Charter Foods Inc. v. Derek Engineering of Ohio, Inc.
2009 U.S. App. LEXIS 115477 (E.D. KY. Dec. 11, 2009)
The District Court for the Eastern District of Kentucky held that a general contractor, who had performed excavation work on a site in accordance with the plans and specifications, could not be held liable for breach of contract as a matter of law, but could potentially be held liable to the owner for negligence if the contractor breached the duty of care it owed the owner.
The dispute arose out of a project to construct a fast food restaurant. The plaintiff, Charter Foods, Inc., leased an undeveloped commercial lot in Kentucky with plans to construct and operate a Taco Bell restaurant on the lot. Before signing the lease, Charter Foods determined that the site was suitable for construction and hired an architect to develop the plans. The plans included specifications for the excavation work. Charter Foods did not consult any construction experts to verify the site’s suitability for excavation and did not investigate the stability of the adjacent property before leasing the lot. Charter Foods then hired a general contractor, Derek Engineering, to construct the project. In turn, Derek Engineering hired a subcontractor to prepare the site and perform the excavation work. Neither the general contractor nor the subcontractor were involved in the development of the site plan or engineering.
A few days after the commencement of the excavation work on the site, Charter Foods directed the general contractor to stop all excavation work because soil on the adjacent lot had shifted several feet. The parties disputed when the general contractor discovered that the hillside on the adjacent lot was unstable and how much work was done before and after the instability was discovered. There was evidence that the general contractor gave the owner advice at the outset of the project that the project could be built within the site. There was also evidence that the general contractor continued the excavation work after it first learned that the stake marking the corner of the adjacent lot had shifted. The parties did not dispute that all excavation work was performed in accordance with the plans and specifications.
After directing the contractor to stop, Charter Foods decided not to construct the project and sought to cancel it lease. After settling its dispute with its landlord, Charter Foods sued its general contractor and the subcontractor for negligence and breach of contract relating to excavation work. Charter Foods sought to recover damages it incurred to secure the release of its obligations under its lease, expenses incurred in preparing the site for construction and lost profits from the anticipated operation of the restaurant. The contractor brought cross claims against its subcontractor for breach of contract and indemnity. The contractor and subcontractor moved for summary judgment against Charter Foods, challenging the claims of negligence and breach of contract..
The District Court denied the contractor’s motion for summary judgment challenging the owner’s claim for negligence against the general contractor. In order to prove negligence, a party must prove (1) the existence of a duty, (2) breach thereof, (3) causation, and (4) injury. The District Court held that as a matter of law the general contractor owed a duty to the owner, which at a minimum would create a duty for the general contractor to prevent foreseeable damage to the property. Concerning the other elements of the claim – breach, causation and damages -the Court held that the facts were disputed so that it could not rule as a matter of law against the owner.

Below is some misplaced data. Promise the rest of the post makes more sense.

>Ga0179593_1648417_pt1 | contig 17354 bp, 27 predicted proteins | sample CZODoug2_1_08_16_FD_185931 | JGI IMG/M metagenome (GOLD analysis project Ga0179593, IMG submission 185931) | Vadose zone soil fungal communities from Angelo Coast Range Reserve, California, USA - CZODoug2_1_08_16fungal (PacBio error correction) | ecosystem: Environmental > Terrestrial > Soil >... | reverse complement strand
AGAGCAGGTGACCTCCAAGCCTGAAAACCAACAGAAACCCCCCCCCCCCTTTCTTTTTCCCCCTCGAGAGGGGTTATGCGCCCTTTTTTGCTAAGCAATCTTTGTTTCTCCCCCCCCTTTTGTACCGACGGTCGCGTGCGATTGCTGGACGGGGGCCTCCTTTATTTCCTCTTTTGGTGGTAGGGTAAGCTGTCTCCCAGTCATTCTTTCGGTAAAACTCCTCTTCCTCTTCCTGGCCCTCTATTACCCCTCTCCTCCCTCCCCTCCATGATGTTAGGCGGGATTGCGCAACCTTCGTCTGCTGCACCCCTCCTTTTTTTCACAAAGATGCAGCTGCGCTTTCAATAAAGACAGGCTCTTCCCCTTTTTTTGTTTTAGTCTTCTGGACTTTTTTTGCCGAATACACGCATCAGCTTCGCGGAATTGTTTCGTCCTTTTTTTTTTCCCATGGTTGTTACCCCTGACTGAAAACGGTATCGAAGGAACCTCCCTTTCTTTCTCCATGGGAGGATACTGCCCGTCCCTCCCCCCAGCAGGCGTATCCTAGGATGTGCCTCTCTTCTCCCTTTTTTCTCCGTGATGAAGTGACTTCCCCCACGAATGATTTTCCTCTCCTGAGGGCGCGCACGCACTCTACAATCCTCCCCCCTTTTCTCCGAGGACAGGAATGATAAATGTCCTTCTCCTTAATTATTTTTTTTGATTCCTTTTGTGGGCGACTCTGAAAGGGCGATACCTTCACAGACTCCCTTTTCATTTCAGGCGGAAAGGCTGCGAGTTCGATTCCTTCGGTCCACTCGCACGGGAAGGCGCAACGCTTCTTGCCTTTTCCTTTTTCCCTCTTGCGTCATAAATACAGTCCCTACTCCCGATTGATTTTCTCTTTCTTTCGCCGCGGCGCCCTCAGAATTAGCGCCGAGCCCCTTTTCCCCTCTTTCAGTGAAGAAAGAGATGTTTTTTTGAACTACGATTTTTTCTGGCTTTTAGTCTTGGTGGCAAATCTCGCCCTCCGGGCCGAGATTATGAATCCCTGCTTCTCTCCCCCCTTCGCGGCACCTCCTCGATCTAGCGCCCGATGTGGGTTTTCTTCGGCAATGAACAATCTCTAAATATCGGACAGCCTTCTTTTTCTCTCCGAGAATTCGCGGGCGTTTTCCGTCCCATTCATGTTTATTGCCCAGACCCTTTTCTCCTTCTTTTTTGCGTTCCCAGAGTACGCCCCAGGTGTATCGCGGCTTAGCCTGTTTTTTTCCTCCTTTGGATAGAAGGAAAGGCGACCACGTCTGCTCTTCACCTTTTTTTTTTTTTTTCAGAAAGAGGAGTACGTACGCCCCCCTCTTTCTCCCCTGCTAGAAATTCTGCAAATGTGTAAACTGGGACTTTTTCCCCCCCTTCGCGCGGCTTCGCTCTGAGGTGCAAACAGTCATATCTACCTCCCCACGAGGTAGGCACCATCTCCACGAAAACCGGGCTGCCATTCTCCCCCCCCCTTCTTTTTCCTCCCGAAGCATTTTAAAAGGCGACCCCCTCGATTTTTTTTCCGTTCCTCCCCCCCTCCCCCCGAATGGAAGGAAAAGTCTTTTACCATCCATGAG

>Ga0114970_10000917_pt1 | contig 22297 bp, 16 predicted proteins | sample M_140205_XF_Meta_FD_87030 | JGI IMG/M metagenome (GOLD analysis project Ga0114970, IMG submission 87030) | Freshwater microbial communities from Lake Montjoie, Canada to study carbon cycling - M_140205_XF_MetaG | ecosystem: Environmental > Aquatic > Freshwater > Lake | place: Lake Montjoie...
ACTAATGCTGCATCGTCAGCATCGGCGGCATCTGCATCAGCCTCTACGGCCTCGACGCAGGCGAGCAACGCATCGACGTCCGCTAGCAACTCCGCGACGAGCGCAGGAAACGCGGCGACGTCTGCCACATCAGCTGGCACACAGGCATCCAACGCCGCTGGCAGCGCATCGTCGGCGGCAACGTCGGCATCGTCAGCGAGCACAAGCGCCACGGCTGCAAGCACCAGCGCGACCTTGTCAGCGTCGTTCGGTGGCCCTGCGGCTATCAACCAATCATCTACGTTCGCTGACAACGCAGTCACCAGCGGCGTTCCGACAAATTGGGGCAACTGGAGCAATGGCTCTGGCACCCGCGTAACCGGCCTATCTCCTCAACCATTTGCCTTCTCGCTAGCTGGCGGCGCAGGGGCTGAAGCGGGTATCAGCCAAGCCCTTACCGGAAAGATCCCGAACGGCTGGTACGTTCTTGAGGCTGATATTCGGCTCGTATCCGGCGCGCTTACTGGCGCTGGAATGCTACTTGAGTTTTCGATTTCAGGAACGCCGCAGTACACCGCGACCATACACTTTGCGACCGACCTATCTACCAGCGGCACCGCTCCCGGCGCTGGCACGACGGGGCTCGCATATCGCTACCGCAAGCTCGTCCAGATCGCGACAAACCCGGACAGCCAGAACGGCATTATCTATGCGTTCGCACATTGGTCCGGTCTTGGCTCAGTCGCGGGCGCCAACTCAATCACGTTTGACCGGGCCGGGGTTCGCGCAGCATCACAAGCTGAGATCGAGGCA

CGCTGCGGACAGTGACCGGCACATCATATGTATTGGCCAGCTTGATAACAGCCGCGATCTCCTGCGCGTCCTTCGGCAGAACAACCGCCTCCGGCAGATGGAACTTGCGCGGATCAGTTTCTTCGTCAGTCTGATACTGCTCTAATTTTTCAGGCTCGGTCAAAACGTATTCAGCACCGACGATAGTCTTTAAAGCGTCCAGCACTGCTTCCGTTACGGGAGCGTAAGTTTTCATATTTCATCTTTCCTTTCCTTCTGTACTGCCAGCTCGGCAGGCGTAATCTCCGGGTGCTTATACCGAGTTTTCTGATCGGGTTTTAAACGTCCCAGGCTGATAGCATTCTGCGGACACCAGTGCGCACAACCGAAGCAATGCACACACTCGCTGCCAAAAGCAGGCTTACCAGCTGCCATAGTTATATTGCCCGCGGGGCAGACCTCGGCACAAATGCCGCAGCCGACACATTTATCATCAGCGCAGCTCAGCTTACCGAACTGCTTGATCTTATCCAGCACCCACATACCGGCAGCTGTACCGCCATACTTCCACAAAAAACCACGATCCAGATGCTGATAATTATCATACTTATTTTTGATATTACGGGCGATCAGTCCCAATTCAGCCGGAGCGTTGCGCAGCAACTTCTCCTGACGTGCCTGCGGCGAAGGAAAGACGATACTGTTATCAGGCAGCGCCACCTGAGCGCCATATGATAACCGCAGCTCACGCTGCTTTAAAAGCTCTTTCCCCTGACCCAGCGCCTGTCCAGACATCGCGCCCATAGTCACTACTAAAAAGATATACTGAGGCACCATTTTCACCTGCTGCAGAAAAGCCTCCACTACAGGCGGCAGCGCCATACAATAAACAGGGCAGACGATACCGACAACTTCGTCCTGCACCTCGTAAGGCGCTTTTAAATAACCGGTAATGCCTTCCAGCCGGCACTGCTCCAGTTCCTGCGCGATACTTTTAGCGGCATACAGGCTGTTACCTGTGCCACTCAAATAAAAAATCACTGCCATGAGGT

Specifically, the Court found that even though all work was constructed in accordance with the plans and specifications, the general contractor may have continued the work even after it learned that the adjacent site was unstable and may also have advised the owner that instability would not be a problem. Furthermore, there was evidence that the general contractor may have told the owner that the restaurant could be built at the site even though the Department of Transportation had denied the owner a 10 foot right of way. Thus, the Court found that there were facts suggesting that the contractor may have breached its duty of care owed to the owner. The Court also found that there were material questions of fact as to whether the contractor’s actions caused the injury suffered by the owner (causation). Finally, the Court noted that there was evidence of damages suffered by the owner.
The Court, however, granted the contractor’s summary judgment motion as it related to the owner’s breach of contract claim. The Court found that the parties agreed that the work was done in accordance with the plans and specifications, thus there could be no breach of contract. The Court also granted the subcontractor’s summary judgment motion, dismissing the owner’s negligence claim against the subcontractor. The Court found that none of the evidence supporting the owner’s potential claim for negligence against the contractor involved the actions or statements of the subcontractor or its employees.
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